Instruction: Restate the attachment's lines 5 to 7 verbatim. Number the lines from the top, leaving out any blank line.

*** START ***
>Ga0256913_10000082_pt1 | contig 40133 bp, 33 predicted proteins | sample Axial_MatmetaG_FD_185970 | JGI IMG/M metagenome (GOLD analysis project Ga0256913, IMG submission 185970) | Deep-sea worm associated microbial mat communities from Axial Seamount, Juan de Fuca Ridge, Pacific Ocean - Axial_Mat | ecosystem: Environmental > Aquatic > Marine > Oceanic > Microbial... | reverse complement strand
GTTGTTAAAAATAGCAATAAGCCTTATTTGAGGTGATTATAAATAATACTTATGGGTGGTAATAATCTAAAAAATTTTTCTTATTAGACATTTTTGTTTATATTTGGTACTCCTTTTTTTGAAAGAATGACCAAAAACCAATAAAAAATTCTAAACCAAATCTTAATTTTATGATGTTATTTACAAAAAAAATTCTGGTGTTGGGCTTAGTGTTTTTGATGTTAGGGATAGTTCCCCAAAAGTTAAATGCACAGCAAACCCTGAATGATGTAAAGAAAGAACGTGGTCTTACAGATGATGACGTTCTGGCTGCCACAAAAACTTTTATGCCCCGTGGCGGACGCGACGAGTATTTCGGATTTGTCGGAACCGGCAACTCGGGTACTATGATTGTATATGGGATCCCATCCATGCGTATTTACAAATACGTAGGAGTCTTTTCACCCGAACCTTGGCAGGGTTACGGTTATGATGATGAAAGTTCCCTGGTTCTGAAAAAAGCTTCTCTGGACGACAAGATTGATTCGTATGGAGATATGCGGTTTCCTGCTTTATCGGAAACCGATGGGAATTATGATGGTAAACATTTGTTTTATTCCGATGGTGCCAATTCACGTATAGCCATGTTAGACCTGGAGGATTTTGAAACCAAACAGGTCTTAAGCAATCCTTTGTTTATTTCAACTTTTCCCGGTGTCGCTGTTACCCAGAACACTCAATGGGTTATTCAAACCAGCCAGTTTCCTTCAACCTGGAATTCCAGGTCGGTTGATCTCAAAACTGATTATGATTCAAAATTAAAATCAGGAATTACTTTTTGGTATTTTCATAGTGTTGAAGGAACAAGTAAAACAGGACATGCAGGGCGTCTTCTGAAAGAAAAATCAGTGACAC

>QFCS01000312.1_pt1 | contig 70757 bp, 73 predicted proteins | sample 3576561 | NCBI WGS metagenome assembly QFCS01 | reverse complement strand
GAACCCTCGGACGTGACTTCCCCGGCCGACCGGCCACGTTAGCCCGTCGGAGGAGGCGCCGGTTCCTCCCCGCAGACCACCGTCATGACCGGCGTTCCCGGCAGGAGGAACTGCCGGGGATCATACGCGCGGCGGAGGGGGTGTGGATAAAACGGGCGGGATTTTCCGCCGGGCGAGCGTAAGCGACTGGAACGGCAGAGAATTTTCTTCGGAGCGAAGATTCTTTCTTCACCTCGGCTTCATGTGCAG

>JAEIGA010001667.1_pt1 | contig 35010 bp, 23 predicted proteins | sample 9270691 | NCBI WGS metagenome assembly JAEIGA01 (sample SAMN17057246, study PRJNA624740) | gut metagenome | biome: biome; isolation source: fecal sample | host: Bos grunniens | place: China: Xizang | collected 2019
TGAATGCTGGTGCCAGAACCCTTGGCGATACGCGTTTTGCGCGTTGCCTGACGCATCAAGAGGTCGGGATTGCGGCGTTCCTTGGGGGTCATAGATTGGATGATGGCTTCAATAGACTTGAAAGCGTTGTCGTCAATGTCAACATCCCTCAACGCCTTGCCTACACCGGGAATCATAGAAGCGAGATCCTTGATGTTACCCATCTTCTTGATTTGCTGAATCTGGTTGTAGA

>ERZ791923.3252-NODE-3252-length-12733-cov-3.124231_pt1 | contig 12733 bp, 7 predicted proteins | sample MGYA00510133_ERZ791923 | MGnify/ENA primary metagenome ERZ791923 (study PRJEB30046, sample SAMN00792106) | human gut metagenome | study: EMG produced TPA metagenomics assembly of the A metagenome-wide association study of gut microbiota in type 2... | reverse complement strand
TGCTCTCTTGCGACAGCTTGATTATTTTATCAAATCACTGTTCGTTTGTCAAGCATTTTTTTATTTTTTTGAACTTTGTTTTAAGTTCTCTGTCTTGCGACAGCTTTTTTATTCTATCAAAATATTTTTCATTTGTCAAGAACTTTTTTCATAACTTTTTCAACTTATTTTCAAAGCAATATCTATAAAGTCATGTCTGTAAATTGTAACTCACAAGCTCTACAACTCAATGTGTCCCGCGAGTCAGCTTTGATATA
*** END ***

>JAEIGA010001667.1_pt1 | contig 35010 bp, 23 predicted proteins | sample 9270691 | NCBI WGS metagenome assembly JAEIGA01 (sample SAMN17057246, study PRJNA624740) | gut metagenome | biome: biome; isolation source: fecal sample | host: Bos grunniens | place: China: Xizang | collected 2019
TGAATGCTGGTGCCAGAACCCTTGGCGATACGCGTTTTGCGCGTTGCCTGACGCATCAAGAGGTCGGGATTGCGGCGTTCCTTGGGGGTCATAGATTGGATGATGGCTTCAATAGACTTGAAAGCGTTGTCGTCAATGTCAACATCCCTCAACGCCTTGCCTACACCGGGAATCATAGAAGCGAGATCCTTGATGTTACCCATCTTCTTGATTTGCTGAATCTGGTTGTAGA

>ERZ791923.3252-NODE-3252-length-12733-cov-3.124231_pt1 | contig 12733 bp, 7 predicted proteins | sample MGYA00510133_ERZ791923 | MGnify/ENA primary metagenome ERZ791923 (study PRJEB30046, sample SAMN00792106) | human gut metagenome | study: EMG produced TPA metagenomics assembly of the A metagenome-wide association study of gut microbiota in type 2... | reverse complement strand